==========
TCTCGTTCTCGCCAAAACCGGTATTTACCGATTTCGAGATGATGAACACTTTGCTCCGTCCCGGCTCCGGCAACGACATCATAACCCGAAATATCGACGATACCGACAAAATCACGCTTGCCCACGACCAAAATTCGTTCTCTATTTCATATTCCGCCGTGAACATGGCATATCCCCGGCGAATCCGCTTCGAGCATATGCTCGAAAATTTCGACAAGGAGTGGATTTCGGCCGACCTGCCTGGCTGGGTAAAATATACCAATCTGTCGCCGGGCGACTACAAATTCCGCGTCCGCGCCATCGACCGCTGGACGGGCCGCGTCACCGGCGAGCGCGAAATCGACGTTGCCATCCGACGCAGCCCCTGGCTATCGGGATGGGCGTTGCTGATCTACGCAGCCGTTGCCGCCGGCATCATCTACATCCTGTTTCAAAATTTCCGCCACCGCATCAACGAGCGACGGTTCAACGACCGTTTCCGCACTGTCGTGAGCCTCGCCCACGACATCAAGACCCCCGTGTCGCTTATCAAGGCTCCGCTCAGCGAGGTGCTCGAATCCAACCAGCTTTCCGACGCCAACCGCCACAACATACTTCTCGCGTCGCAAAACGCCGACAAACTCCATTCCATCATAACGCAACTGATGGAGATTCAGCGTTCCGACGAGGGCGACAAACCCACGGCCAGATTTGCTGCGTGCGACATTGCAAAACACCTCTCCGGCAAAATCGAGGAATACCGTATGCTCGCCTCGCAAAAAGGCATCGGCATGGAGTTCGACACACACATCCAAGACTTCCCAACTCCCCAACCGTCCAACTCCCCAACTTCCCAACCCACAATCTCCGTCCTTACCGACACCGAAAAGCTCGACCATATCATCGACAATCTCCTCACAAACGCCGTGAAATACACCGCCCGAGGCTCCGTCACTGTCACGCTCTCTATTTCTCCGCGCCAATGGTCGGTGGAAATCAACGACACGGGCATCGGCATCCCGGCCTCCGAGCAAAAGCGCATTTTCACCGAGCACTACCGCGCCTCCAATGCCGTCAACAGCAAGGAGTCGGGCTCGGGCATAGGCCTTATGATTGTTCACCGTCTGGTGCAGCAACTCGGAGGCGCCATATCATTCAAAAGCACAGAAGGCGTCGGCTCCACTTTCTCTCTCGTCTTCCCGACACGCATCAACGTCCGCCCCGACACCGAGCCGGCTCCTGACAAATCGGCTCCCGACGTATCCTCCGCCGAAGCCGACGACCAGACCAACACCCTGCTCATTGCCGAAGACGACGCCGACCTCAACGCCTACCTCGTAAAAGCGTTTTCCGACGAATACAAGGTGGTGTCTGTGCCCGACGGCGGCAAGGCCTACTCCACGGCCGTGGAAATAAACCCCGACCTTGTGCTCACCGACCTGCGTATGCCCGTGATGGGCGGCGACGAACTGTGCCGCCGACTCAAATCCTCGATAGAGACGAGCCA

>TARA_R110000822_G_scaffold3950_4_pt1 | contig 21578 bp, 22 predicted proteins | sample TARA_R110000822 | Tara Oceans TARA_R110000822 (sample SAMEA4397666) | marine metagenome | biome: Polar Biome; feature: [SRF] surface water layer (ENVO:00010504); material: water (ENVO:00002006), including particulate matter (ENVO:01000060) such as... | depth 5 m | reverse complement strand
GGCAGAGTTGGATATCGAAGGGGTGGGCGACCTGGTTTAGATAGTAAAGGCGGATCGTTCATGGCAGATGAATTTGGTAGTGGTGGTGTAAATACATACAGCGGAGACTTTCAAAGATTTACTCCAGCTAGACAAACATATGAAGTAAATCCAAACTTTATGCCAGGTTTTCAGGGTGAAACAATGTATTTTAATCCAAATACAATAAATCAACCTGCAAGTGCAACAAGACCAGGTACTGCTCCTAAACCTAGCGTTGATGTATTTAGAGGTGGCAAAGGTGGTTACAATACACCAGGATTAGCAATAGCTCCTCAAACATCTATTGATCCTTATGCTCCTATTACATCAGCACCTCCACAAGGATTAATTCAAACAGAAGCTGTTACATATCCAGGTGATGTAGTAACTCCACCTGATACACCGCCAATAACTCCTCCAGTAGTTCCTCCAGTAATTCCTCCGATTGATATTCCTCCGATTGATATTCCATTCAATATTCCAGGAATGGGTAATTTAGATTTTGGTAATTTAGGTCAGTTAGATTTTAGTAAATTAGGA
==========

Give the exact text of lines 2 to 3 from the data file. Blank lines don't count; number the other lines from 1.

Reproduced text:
>TARA_R110000822_G_scaffold3950_4_pt1 | contig 21578 bp, 22 predicted proteins | sample TARA_R110000822 | Tara Oceans TARA_R110000822 (sample SAMEA4397666) | marine metagenome | biome: Polar Biome; feature: [SRF] surface water layer (ENVO:00010504); material: water (ENVO:00002006), including particulate matter (ENVO:01000060) such as... | depth 5 m | reverse complement strand
GGCAGAGTTGGATATCGAAGGGGTGGGCGACCTGGTTTAGATAGTAAAGGCGGATCGTTCATGGCAGATGAATTTGGTAGTGGTGGTGTAAATACATACAGCGGAGACTTTCAAAGATTTACTCCAGCTAGACAAACATATGAAGTAAATCCAAACTTTATGCCAGGTTTTCAGGGTGAAACAATGTATTTTAATCCAAATACAATAAATCAACCTGCAAGTGCAACAAGACCAGGTACTGCTCCTAAACCTAGCGTTGATGTATTTAGAGGTGGCAAAGGTGGTTACAATACACCAGGATTAGCAATAGCTCCTCAAACATCTATTGATCCTTATGCTCCTATTACATCAGCACCTCCACAAGGATTAATTCAAACAGAAGCTGTTACATATCCAGGTGATGTAGTAACTCCACCTGATACACCGCCAATAACTCCTCCAGTAGTTCCTCCAGTAATTCCTCCGATTGATATTCCTCCGATTGATATTCCATTCAATATTCCAGGAATGGGTAATTTAGATTTTGGTAATTTAGGTCAGTTAGATTTTAGTAAATTAGGA